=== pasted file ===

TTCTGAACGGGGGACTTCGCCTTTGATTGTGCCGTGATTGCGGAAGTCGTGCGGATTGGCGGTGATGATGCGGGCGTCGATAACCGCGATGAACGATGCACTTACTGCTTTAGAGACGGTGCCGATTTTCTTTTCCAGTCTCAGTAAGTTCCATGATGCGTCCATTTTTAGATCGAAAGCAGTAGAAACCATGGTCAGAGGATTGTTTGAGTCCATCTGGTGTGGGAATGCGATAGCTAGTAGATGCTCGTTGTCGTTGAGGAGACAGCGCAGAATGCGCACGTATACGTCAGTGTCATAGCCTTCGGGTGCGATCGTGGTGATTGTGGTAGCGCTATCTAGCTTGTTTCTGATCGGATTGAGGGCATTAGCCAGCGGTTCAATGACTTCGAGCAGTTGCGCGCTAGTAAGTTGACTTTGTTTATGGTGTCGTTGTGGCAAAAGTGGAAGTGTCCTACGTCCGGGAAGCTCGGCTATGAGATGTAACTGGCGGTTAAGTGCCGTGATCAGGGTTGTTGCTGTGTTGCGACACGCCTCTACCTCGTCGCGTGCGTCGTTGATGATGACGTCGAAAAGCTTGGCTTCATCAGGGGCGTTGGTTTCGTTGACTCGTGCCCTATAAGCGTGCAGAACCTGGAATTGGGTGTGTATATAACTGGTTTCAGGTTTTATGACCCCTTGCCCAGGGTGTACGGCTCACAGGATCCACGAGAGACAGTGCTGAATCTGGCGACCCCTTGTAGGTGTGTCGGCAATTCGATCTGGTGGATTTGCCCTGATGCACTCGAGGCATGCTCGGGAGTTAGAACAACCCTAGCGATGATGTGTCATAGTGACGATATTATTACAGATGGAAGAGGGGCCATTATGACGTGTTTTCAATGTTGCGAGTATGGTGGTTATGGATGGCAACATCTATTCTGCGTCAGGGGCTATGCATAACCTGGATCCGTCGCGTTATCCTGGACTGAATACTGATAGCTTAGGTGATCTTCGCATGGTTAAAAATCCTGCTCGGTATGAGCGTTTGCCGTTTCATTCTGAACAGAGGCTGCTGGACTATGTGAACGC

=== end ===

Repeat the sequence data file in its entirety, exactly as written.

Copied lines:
TTCTGAACGGGGGACTTCGCCTTTGATTGTGCCGTGATTGCGGAAGTCGTGCGGATTGGCGGTGATGATGCGGGCGTCGATAACCGCGATGAACGATGCACTTACTGCTTTAGAGACGGTGCCGATTTTCTTTTCCAGTCTCAGTAAGTTCCATGATGCGTCCATTTTTAGATCGAAAGCAGTAGAAACCATGGTCAGAGGATTGTTTGAGTCCATCTGGTGTGGGAATGCGATAGCTAGTAGATGCTCGTTGTCGTTGAGGAGACAGCGCAGAATGCGCACGTATACGTCAGTGTCATAGCCTTCGGGTGCGATCGTGGTGATTGTGGTAGCGCTATCTAGCTTGTTTCTGATCGGATTGAGGGCATTAGCCAGCGGTTCAATGACTTCGAGCAGTTGCGCGCTAGTAAGTTGACTTTGTTTATGGTGTCGTTGTGGCAAAAGTGGAAGTGTCCTACGTCCGGGAAGCTCGGCTATGAGATGTAACTGGCGGTTAAGTGCCGTGATCAGGGTTGTTGCTGTGTTGCGACACGCCTCTACCTCGTCGCGTGCGTCGTTGATGATGACGTCGAAAAGCTTGGCTTCATCAGGGGCGTTGGTTTCGTTGACTCGTGCCCTATAAGCGTGCAGAACCTGGAATTGGGTGTGTATATAACTGGTTTCAGGTTTTATGACCCCTTGCCCAGGGTGTACGGCTCACAGGATCCACGAGAGACAGTGCTGAATCTGGCGACCCCTTGTAGGTGTGTCGGCAATTCGATCTGGTGGATTTGCCCTGATGCACTCGAGGCATGCTCGGGAGTTAGAACAACCCTAGCGATGATGTGTCATAGTGACGATATTATTACAGATGGAAGAGGGGCCATTATGACGTGTTTTCAATGTTGCGAGTATGGTGGTTATGGATGGCAACATCTATTCTGCGTCAGGGGCTATGCATAACCTGGATCCGTCGCGTTATCCTGGACTGAATACTGATAGCTTAGGTGATCTTCGCATGGTTAAAAATCCTGCTCGGTATGAGCGTTTGCCGTTTCATTCTGAACAGAGGCTGCTGGACTATGTGAACGC